In majority of males Hair loss is genetic (about 70% cases). It has been found that the genes responsible for hair loss are actually passed from one generation to another from both sides of the family—and they affect hair loss in women as well as men. This passing down may not affect all generations or all members of family, the expression being random in terms of which siblings will be affected.
Hair Loss in Males:
The leading cause of hair loss in men is male pattern baldness also known as Androgenic Alopecia. This is characterized by hair receding from the lateral sides of the forehead (known as a "receding hairline") and/or a thinning crown.
This hair recession and hair thinning become more pronounced until they eventually meet, leaving a horseshoe-shaped ring of hair around the back of the head.
Male pattern baldness occurs in men whose hair follicles are sensitive to the hormone dihydrotestosterone, or DHT. Over time, DHT-sensitive hair (usually found on the top and front of the head) becomes weaker, finer, and eventually stops growing. However, even men who experience advanced hair loss typically have healthy hair follicles around the sides of the head. Even though these healthy hairs are exposed to DHT, they are resistant to this hormone and survive for a lifetime.
This is the basis of surgical hair restoration (Hair Transplant). The procedure works by transplanting these DHT- resistant healthy hair follicles around the sides and back of the head, to the bald areas.
Although this is not the leading cause of hair loss in women, Androgenetic Alopecia is still relevant.
Female pattern baldness. Hair loss in women is also related to genetics, hormones and age. It may be a serious medical condition which needs proper attention and treatment as early as possible. The hair loss patterns in women also usually differ as compared to men.
Other Causes of Hair Loss (applicable to male hair loss and female hair loss:
Traction alopecia – It is most commonly found in people with ponytails, tight braids or any hairstyles that typically pull on hair with excessive force. Additionally, rigorous brushing, heat styling and rough scalp massage can damage the cuticle, the hard outer casing of the hair. This causes individual strands to become weak and break off, reducing overall hair volume.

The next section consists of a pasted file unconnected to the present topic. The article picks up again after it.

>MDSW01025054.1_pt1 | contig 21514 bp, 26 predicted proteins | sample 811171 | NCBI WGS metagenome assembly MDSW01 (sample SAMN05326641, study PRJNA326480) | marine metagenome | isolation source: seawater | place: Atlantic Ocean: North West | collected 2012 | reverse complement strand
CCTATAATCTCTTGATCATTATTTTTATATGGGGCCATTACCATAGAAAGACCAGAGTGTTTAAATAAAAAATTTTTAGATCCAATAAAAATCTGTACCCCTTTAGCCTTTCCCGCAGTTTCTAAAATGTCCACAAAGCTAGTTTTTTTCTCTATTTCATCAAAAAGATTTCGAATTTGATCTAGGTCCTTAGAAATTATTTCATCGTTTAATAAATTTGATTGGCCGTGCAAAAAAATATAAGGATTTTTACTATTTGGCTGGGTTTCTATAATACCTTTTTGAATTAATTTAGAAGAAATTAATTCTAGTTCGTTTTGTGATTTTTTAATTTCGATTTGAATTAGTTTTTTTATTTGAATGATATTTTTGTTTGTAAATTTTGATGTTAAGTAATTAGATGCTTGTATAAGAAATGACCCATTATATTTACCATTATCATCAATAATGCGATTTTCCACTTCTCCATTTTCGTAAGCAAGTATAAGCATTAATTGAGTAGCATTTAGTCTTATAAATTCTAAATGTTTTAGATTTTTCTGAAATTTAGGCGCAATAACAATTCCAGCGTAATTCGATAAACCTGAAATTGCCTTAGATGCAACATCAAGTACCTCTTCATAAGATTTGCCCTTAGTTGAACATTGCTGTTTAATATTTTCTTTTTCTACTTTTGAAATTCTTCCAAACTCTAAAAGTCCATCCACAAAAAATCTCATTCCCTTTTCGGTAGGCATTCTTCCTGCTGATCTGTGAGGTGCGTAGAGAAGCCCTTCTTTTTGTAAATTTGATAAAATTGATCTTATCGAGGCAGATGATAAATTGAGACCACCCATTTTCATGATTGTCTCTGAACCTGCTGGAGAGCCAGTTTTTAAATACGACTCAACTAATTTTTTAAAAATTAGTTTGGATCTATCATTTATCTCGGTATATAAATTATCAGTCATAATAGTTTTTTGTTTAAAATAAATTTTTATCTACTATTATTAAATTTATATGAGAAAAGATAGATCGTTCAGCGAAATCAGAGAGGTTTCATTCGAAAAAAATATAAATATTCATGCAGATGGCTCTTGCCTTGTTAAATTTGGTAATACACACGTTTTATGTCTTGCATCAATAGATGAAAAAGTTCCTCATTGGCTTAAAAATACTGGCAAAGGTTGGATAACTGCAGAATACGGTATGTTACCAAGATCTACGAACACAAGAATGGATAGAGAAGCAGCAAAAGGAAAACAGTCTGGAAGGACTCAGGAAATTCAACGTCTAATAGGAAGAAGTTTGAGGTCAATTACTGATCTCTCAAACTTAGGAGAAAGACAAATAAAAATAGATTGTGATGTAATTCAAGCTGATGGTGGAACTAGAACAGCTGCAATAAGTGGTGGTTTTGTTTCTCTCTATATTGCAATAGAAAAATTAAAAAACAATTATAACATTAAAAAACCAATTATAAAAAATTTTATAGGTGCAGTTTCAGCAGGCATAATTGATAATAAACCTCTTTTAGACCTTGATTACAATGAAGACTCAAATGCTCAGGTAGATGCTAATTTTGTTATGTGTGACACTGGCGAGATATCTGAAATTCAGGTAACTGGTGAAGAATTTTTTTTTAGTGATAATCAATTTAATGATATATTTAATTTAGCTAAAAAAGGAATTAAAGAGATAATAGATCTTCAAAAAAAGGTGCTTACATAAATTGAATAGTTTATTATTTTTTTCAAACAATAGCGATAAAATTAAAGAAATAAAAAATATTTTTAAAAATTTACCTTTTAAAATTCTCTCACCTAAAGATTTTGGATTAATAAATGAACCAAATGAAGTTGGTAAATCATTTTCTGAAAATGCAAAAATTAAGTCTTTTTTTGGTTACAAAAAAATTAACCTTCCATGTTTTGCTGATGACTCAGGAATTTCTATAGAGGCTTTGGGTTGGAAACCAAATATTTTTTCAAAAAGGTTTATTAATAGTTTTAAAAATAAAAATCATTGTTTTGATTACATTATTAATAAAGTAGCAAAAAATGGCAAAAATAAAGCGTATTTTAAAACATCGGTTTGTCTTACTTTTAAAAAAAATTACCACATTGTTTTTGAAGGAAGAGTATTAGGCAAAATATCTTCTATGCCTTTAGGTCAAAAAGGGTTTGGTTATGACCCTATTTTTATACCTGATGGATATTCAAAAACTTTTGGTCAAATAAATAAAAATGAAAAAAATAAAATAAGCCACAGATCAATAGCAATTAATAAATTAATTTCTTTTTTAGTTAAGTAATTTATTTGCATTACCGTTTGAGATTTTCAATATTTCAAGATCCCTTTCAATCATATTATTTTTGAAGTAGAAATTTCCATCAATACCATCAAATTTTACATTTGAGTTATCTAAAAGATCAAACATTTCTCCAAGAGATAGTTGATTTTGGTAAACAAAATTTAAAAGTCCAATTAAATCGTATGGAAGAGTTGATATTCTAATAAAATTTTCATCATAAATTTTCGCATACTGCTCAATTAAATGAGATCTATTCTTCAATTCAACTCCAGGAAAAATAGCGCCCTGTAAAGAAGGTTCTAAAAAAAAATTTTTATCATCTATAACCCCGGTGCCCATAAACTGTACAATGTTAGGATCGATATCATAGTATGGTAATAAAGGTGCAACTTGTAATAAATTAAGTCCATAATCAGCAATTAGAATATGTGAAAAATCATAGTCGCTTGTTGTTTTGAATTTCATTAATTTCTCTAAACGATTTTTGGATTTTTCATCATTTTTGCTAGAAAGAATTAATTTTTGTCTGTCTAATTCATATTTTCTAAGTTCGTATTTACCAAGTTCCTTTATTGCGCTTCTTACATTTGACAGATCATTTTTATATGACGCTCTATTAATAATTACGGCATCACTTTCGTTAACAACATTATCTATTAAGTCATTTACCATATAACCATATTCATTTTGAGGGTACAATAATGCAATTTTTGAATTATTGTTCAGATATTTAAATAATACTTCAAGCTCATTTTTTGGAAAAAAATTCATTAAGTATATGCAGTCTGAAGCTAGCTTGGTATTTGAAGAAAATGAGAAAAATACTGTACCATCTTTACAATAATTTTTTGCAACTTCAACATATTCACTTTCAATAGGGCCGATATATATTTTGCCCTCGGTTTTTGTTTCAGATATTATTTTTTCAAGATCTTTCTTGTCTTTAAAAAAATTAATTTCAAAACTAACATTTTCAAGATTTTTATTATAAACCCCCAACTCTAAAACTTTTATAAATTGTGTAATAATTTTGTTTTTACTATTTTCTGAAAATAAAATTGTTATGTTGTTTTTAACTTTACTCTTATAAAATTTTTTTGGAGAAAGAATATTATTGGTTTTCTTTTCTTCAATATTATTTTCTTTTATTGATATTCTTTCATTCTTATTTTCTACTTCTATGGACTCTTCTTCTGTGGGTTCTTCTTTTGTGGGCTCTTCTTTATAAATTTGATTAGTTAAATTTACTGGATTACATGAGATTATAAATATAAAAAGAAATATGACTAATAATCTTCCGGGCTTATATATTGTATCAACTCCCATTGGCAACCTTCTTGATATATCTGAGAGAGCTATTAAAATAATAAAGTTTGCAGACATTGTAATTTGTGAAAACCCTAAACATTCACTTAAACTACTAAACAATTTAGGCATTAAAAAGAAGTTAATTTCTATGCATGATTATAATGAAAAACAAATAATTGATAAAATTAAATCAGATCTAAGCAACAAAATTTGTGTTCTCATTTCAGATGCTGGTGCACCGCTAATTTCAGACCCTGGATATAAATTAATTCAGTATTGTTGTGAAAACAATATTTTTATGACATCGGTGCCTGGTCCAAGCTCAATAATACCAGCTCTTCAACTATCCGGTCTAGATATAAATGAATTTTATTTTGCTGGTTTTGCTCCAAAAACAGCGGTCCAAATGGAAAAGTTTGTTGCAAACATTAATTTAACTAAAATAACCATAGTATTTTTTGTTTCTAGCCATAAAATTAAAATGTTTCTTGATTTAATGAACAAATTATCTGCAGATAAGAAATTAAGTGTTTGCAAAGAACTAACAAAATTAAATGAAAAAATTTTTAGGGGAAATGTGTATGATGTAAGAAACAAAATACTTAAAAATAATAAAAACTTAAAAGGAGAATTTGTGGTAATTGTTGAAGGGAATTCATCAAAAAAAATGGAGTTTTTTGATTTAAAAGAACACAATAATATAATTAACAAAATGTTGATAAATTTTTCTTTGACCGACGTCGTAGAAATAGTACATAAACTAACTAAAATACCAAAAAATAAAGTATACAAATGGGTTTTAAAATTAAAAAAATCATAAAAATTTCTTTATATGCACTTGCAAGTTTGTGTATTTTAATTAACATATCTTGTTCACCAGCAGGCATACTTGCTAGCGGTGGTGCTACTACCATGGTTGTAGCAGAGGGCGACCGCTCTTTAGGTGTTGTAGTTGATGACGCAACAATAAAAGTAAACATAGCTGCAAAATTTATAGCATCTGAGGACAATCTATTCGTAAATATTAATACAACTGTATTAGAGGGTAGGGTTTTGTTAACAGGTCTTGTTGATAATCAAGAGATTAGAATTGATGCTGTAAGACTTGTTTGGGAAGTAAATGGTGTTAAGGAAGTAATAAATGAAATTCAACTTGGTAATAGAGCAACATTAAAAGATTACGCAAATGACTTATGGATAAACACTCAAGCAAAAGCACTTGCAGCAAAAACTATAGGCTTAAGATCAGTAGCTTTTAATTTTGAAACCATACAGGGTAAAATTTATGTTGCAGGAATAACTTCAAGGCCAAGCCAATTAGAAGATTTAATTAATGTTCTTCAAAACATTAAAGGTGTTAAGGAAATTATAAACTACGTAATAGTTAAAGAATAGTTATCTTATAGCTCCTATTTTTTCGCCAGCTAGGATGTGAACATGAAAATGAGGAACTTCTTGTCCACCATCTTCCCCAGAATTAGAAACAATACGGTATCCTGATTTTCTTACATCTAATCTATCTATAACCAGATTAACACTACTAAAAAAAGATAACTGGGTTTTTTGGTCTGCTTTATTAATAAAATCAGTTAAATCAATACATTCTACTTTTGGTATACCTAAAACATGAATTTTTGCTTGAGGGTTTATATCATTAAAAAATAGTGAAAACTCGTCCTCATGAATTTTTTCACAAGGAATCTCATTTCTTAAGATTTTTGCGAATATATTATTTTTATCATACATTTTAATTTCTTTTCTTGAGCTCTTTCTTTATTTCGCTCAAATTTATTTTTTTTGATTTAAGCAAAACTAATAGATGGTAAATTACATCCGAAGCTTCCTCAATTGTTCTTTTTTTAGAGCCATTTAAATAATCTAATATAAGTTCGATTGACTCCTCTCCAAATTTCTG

Trichotillomania –This is the loss of hair caused by compulsive pulling and bending of the hairs. Due to the constant extraction of the hair roots, permanent hair loss can occur.
Stressful events: such as major surgery, poisoning, and severe stress may cause a hair loss condition known as telogen effluvium, in which a large number of hairs enter the resting phase at the same time, causing shedding and subsequent thinning hair in men and women alike. This may also happen as a side effect of chemotherapy.
Anemia: Is considered to be one of the major causes of hair loss in females in Indian Subcontinent.
Alopecia areata – This is autoimmune disorder also known as "spot baldness" that can result in hair loss ranging from just one location (Alopecia areata monolocularis) to every hair on the entire body (Alopecia areata universalis). Although thought to be caused by hair follicles becoming dormant, what triggers alopecia areata is not exactly known. In most cases the condition corrects itself, but it can also spread to the entire scalp (alopecia totalis) or to the entire body (alopecia universalis).
Cicatricial alopecia – This is a diverse group of rare disorders that destroy the hair follicle, replace it with scar tissue, and cause permanent hair loss. The hair loss may be accompanied with severe itching, pain and burning, and progress rapidly. In other cases the hair loss is gradual, without symptoms, and is unnoticed for long periods. It is also sometimes known as scarring alopecia and can occur in otherwise healthy men and women of all ages.
Hypothyroidism and its related medications has been found to cause hair loss, typically frontal, which is particularly associated with thinning of the outer third of the eyebrows (also seen with syphilis). Hyperthyroidism (an over-active thyroid) can also cause hair loss.
Miscellaneous causes: Medications, including those for blood pressure problems, diabetes, heart disease and cholesterol and those that affect the body's hormone balance like hormone replacement therapy, steroids and some acne medications.
Before starting on any alopecia treatment regimen, it is strongly recommended that one seeks a medical diagnosis for the type of Alopecia condition he or she is suffering from. Knowing the condition one is treating ensures the highest possibility of success with the appropriate treatment.
Saraswat Hospital, Agra has complete range of diagnostic machines like Computerised Hair Examination system to find out the exact cause of hair loss and to treat the underlying root cause. We have all the modalities of treating hair loss.
Dr Satya Saraswat is a member of ISHRS (International Society of Hair Restoration Surgeons), the premier society of Hair Restoration Surgeons and AHRS (Association of Hair Restoration Surgeons of India) and has special interest in medical and surgical treatment of Hair Loss.